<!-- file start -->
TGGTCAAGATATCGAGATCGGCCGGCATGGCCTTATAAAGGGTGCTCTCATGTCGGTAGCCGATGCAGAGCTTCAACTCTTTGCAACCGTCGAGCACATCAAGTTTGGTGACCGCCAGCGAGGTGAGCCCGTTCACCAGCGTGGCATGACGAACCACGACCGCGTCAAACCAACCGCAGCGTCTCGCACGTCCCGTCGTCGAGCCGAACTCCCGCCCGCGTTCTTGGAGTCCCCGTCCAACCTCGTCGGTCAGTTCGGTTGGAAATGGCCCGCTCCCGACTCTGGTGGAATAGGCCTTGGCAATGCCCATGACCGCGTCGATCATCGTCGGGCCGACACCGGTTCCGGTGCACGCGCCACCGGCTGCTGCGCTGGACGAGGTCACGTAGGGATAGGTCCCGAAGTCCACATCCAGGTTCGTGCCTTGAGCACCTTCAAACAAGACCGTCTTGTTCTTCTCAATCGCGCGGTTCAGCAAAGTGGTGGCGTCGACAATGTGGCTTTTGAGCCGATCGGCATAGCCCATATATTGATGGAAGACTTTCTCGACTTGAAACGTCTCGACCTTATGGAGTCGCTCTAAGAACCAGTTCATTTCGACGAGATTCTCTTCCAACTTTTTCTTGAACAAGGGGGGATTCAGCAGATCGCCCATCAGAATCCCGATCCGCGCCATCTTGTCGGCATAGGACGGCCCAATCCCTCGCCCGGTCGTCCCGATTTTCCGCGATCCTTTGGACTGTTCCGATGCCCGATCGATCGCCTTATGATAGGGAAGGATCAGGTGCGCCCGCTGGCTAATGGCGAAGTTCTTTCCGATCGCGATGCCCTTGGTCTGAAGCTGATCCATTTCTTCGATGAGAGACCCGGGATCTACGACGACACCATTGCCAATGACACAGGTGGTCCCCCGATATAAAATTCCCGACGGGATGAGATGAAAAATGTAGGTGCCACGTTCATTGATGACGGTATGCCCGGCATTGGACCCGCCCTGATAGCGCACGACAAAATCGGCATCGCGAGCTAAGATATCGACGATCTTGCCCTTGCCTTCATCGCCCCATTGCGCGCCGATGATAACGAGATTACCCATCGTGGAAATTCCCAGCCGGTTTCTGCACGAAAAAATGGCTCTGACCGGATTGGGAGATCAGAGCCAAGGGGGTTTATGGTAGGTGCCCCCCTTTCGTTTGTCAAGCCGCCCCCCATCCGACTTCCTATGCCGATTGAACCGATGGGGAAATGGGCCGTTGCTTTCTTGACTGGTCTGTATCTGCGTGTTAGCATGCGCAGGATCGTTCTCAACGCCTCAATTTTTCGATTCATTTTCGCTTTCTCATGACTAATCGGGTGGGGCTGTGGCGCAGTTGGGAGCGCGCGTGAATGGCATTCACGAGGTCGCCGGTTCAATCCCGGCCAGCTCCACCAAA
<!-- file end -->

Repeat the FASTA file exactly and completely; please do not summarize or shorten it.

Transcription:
TGGTCAAGATATCGAGATCGGCCGGCATGGCCTTATAAAGGGTGCTCTCATGTCGGTAGCCGATGCAGAGCTTCAACTCTTTGCAACCGTCGAGCACATCAAGTTTGGTGACCGCCAGCGAGGTGAGCCCGTTCACCAGCGTGGCATGACGAACCACGACCGCGTCAAACCAACCGCAGCGTCTCGCACGTCCCGTCGTCGAGCCGAACTCCCGCCCGCGTTCTTGGAGTCCCCGTCCAACCTCGTCGGTCAGTTCGGTTGGAAATGGCCCGCTCCCGACTCTGGTGGAATAGGCCTTGGCAATGCCCATGACCGCGTCGATCATCGTCGGGCCGACACCGGTTCCGGTGCACGCGCCACCGGCTGCTGCGCTGGACGAGGTCACGTAGGGATAGGTCCCGAAGTCCACATCCAGGTTCGTGCCTTGAGCACCTTCAAACAAGACCGTCTTGTTCTTCTCAATCGCGCGGTTCAGCAAAGTGGTGGCGTCGACAATGTGGCTTTTGAGCCGATCGGCATAGCCCATATATTGATGGAAGACTTTCTCGACTTGAAACGTCTCGACCTTATGGAGTCGCTCTAAGAACCAGTTCATTTCGACGAGATTCTCTTCCAACTTTTTCTTGAACAAGGGGGGATTCAGCAGATCGCCCATCAGAATCCCGATCCGCGCCATCTTGTCGGCATAGGACGGCCCAATCCCTCGCCCGGTCGTCCCGATTTTCCGCGATCCTTTGGACTGTTCCGATGCCCGATCGATCGCCTTATGATAGGGAAGGATCAGGTGCGCCCGCTGGCTAATGGCGAAGTTCTTTCCGATCGCGATGCCCTTGGTCTGAAGCTGATCCATTTCTTCGATGAGAGACCCGGGATCTACGACGACACCATTGCCAATGACACAGGTGGTCCCCCGATATAAAATTCCCGACGGGATGAGATGAAAAATGTAGGTGCCACGTTCATTGATGACGGTATGCCCGGCATTGGACCCGCCCTGATAGCGCACGACAAAATCGGCATCGCGAGCTAAGATATCGACGATCTTGCCCTTGCCTTCATCGCCCCATTGCGCGCCGATGATAACGAGATTACCCATCGTGGAAATTCCCAGCCGGTTTCTGCACGAAAAAATGGCTCTGACCGGATTGGGAGATCAGAGCCAAGGGGGTTTATGGTAGGTGCCCCCCTTTCGTTTGTCAAGCCGCCCCCCATCCGACTTCCTATGCCGATTGAACCGATGGGGAAATGGGCCGTTGCTTTCTTGACTGGTCTGTATCTGCGTGTTAGCATGCGCAGGATCGTTCTCAACGCCTCAATTTTTCGATTCATTTTCGCTTTCTCATGACTAATCGGGTGGGGCTGTGGCGCAGTTGGGAGCGCGCGTGAATGGCATTCACGAGGTCGCCGGTTCAATCCCGGCCAGCTCCACCAAA